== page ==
GEN. LE ROY V. PATCH

History of Idaho, Volume 2, by Hiram T. French, M.S.
The Lewis Publishing Co., Chicago and New York 1914, Page 591

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A resident of Payette valley, Idaho, since 1902, Mr. Patch was among the men responsible for the introduction of modern methods of fruit growing in this valley, is now owner of one thousand acres of irrigated land in this section, and has splendid orchards, raises some of the finest horses and thoroughbred dogs produced anywhere and is officially connected with a number of large business concerns in Payette and vicinity. Although Mr. Patch began his career with the advantages of a liberal education and excellent early training, he was neither a child of wealth nor of poverty, and has really accomplished his exceptional success through his own energy and ability. He was one of the men who refused to see or consider the obstacles which lay in his course, and from his record it would seem that he has marched steadily and straightforward to his goal.

A son of Joseph T. and Mary (Vernon) Patch, he was born at Mt. Pleasant, Iowa, October 14, 1876. The father was born in Vermont and as a young man emigrated to Iowa, where he became an attorney of prominence and distinction. He lived in Mount Pleasant for ten years, thence moving to Omaha, Nebraska, where he was in the practice of law for twenty years. In 1905, he came to Payette and resided with his son until his death in 1911, at the age of seventy-three years. The mother was a native of Iowa, and her death occurred in Omaha at the age of forty-two in 1896. There were three daughters and one son in the Patch family, Le Roy V. being the third in the family.

After completing the work of the public schools of Omaha, Le Roy V. Patch matriculated as a student in the University of Nebraska, where he was graduated in 1898 with the degree of Bachelor of Arts. During the following two years he was a teacher in the horticultural department of that university, and from 1900 to 1902 was superintendent of schools at Bartley and Kearney, Nebraska.

On coming to Payette, Idaho, in 1904, Mr. Patch bought a fruit ranch, on which he installed the first pumping plant brought into this valley. This pump was of twenty-eight horse power and had sufficient capacity to water a tract of fifty acres. With increase of land under his control and extension of business, Mr. Patch has kept his facilities and apparatus up to the highest standard, and is one of the most progressive men in the fruit and general ranching industry of Idaho.

At the present time Mr. Patch owns and operates one thousand acres of the finest orchard land anywhere in the Northwest, and makes a specialty of raising high grade fruits. He is part owner of another fruit ranch of seven hundred and twenty acres and it secretary and manager of the Idaho Canning Company, a concern which employs a force of one hundred and twenty men and women during the busy season. A special feature of his ranch are his extensive poultry establishment and kennels. He has five hundred thoroughbred poultry and twenty-five different breeds, and a number of thoroughbred dogs, including pet bulls, Boston bulls and English bulldogs. It is claimed that he has the finest pack of Russian wolf hounds in the Northwest. He also raises a number of registered horses and cattle.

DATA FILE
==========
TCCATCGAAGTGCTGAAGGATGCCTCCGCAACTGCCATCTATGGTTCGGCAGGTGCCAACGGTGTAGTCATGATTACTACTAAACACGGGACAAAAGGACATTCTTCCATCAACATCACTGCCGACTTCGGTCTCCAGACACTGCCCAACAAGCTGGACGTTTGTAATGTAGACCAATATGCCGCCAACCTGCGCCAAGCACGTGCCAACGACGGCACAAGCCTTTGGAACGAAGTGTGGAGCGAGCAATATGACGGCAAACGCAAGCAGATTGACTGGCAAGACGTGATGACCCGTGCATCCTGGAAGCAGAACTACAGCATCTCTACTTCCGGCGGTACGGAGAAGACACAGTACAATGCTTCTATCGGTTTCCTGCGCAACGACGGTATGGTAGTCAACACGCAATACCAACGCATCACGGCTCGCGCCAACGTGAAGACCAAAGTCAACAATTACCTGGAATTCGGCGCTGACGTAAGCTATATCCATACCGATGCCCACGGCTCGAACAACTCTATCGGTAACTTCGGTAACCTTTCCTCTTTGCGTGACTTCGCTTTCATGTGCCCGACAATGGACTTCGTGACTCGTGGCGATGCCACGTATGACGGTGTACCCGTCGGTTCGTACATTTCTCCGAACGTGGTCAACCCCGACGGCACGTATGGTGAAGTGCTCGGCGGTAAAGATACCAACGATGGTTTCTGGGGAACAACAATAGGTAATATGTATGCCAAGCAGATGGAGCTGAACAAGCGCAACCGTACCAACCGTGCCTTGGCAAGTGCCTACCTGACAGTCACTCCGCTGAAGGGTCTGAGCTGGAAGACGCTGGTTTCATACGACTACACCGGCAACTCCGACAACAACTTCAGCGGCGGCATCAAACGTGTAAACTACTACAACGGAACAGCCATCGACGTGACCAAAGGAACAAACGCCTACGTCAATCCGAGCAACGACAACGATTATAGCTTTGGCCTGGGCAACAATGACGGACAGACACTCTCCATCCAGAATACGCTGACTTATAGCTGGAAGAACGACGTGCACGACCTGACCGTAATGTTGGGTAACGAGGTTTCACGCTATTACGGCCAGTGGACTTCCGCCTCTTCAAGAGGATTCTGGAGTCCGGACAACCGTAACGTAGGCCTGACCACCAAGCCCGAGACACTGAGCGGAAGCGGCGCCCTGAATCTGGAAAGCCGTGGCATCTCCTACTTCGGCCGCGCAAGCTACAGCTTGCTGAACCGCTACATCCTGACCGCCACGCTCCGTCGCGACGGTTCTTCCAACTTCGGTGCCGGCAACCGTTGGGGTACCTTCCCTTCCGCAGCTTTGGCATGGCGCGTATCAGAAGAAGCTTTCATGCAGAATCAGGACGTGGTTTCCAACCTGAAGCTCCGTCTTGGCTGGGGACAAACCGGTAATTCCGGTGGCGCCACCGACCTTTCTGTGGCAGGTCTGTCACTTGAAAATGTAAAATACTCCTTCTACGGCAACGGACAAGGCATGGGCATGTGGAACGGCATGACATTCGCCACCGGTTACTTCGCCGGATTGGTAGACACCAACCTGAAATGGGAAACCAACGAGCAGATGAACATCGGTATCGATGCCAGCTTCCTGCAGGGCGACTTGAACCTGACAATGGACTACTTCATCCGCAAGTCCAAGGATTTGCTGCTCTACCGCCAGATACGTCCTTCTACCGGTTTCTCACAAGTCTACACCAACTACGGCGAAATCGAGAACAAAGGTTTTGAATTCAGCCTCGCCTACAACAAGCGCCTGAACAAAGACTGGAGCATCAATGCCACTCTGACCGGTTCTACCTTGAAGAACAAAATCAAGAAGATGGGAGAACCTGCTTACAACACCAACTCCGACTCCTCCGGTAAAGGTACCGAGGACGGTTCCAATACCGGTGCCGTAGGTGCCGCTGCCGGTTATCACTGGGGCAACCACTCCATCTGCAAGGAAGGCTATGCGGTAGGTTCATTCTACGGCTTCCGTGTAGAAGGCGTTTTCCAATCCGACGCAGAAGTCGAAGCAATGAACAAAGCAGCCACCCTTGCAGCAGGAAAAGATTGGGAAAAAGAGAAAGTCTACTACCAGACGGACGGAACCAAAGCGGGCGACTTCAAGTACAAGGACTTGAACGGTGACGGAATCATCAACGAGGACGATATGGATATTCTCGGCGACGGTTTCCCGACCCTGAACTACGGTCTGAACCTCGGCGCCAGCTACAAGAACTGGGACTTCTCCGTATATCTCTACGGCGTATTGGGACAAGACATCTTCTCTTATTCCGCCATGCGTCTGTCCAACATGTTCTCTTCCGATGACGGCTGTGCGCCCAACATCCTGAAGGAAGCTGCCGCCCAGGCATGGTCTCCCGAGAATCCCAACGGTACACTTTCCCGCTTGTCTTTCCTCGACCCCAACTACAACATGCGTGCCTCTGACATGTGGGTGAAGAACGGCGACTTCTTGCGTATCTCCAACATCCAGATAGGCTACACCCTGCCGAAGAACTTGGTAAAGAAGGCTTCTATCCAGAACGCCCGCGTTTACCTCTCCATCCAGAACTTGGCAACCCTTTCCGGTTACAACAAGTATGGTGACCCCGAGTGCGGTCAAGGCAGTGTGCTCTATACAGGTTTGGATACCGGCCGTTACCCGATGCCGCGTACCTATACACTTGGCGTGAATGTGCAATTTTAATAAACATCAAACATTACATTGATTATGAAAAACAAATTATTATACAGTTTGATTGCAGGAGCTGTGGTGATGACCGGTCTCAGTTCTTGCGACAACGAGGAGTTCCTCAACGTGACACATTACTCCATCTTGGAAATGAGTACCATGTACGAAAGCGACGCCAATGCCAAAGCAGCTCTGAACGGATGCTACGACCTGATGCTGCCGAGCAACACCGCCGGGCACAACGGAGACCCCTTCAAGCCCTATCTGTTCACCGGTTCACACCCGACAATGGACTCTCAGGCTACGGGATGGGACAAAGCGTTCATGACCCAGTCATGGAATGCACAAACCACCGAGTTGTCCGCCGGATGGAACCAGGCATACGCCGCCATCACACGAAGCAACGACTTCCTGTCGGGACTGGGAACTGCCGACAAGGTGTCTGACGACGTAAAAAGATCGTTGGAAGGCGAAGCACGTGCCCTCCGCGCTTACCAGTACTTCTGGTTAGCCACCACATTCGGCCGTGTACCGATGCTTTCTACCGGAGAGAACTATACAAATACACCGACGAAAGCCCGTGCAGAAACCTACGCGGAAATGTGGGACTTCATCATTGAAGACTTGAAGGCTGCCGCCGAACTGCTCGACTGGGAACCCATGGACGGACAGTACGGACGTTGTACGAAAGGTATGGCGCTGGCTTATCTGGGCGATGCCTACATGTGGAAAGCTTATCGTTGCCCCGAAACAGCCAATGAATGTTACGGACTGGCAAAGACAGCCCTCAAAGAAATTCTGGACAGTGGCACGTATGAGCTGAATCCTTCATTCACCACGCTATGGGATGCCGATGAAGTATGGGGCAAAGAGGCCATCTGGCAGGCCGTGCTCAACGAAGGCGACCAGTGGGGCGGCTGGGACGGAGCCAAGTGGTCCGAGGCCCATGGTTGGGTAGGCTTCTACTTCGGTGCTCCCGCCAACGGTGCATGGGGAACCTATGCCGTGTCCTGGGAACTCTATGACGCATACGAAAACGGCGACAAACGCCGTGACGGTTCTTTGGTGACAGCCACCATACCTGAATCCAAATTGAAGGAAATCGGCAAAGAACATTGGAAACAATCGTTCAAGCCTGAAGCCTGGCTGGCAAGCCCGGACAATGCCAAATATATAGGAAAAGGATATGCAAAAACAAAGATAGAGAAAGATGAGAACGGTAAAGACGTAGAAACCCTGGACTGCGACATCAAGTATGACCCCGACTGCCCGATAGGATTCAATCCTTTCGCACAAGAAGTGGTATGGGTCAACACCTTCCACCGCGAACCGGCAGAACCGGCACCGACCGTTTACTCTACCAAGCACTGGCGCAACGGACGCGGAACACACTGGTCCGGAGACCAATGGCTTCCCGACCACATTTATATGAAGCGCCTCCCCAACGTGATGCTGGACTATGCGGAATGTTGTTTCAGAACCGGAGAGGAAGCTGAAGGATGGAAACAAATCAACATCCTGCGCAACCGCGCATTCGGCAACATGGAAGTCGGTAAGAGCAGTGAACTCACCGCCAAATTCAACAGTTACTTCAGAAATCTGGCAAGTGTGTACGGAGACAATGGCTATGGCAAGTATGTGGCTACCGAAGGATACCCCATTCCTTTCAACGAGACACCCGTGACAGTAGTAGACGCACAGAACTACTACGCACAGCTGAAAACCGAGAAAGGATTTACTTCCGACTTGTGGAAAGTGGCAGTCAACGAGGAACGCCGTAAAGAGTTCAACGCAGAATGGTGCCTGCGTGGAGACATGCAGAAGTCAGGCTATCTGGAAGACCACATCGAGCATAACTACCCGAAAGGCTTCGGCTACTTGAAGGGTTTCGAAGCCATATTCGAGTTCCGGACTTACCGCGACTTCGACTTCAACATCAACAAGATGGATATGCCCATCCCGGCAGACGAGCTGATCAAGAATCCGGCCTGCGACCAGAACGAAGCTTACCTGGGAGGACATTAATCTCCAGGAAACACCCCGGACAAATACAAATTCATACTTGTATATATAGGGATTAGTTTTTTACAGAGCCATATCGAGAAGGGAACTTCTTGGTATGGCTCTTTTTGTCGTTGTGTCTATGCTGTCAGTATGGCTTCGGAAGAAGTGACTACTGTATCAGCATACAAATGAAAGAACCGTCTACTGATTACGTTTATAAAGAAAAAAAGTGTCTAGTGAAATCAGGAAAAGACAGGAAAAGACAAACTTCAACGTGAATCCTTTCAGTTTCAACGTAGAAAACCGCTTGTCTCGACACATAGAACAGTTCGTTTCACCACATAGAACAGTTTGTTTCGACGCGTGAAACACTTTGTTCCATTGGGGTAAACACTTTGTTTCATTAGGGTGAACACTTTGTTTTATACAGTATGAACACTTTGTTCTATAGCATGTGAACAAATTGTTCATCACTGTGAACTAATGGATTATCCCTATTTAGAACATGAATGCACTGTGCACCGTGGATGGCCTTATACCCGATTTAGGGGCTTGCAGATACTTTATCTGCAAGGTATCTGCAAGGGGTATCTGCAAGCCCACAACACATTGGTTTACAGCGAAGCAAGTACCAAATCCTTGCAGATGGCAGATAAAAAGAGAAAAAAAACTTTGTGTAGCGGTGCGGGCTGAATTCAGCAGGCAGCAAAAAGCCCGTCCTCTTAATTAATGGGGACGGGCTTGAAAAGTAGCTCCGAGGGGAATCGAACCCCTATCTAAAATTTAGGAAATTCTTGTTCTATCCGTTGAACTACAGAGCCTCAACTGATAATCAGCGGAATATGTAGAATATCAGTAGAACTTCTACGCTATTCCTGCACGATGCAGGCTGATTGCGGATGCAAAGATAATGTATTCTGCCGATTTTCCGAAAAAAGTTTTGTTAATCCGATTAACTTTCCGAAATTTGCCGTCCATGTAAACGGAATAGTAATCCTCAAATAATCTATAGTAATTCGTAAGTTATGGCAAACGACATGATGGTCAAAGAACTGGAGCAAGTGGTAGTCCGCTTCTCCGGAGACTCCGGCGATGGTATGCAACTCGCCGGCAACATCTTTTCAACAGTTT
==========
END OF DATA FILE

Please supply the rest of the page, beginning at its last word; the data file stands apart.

Mr. Patch was one of the promoters of the High Line Canal, which waters the entire Payette valley, and he is president of the High Line Canal Company. He is also president of the Payette-Heights Irrigation Company, which pumps water the highest of any concern of its kind in the state. Its machinery elevates water to ditches and fields to a height of one hundred and fifty-eight feet above the source of supply. Mr. Patch is vice-president of the Payette Land & Orchard company, is a director in the First National Bank of Payette, and a director in the Payette Building & Loan Association. He built the Patch Co-operative Canal, is the director in the Payette Valley Fruit Packing Company, and a director in the southern Idaho League of Commercial Clubs.

At the present time Mr. Patch is adjutant general and chief of staff of the state of Idaho under Governor Haines, and he has been active in military affairs for the past fifteen years. He was recruiting officer during the Spanish-American war, and was lieutenant of company A, Nebraska National Guard, in 1900. In Idaho he has held the offices of captain, major, lieutenant-colonel, colonel and brigadier general, and finally his present position. He has served on the staffs of Governor Gooding and Governor Brady. In politics his stalwart Republicanism has made him an influential factor in political affairs, and he was a member of the tenth session of the state legislature. Fraternally he is affiliated with the Benevolent and Protective Order of Elks, the Improved Order of Red Men, the Kappa Sigma college fraternity, and in the time-honored Masonic order he has passed through all the official chairs and is a member of the Ancient Arabic Order of the Nobles of the Mystic Shrine. He takes great pleasure in all out-of-door sports, and is a member of the Rod & Gun Club and of the Payette Lakes Club, being a member of the board of directors of the last named club. Facts speak for themselves, and in view of the foregoing it is unnecessary to dwell upon the prominence and influence of General Patch in Idaho. Suffice it to say that he is a man of sterling integrity, and one whose business dealings have all been characterized by fair and honorable methods.

At Kearney, Nebraska, in May, 1901, General Patch married Miss Ernestine Tabor, a daughter of E. W. Tabor, a stock broker of Chicago. They are the parents of four children as follows; Vernon, born in 1902, and now attending school in Payette; Ernest, born in 1904, also in school; Alleston, born in 1907, and Oliver, born in 1909.



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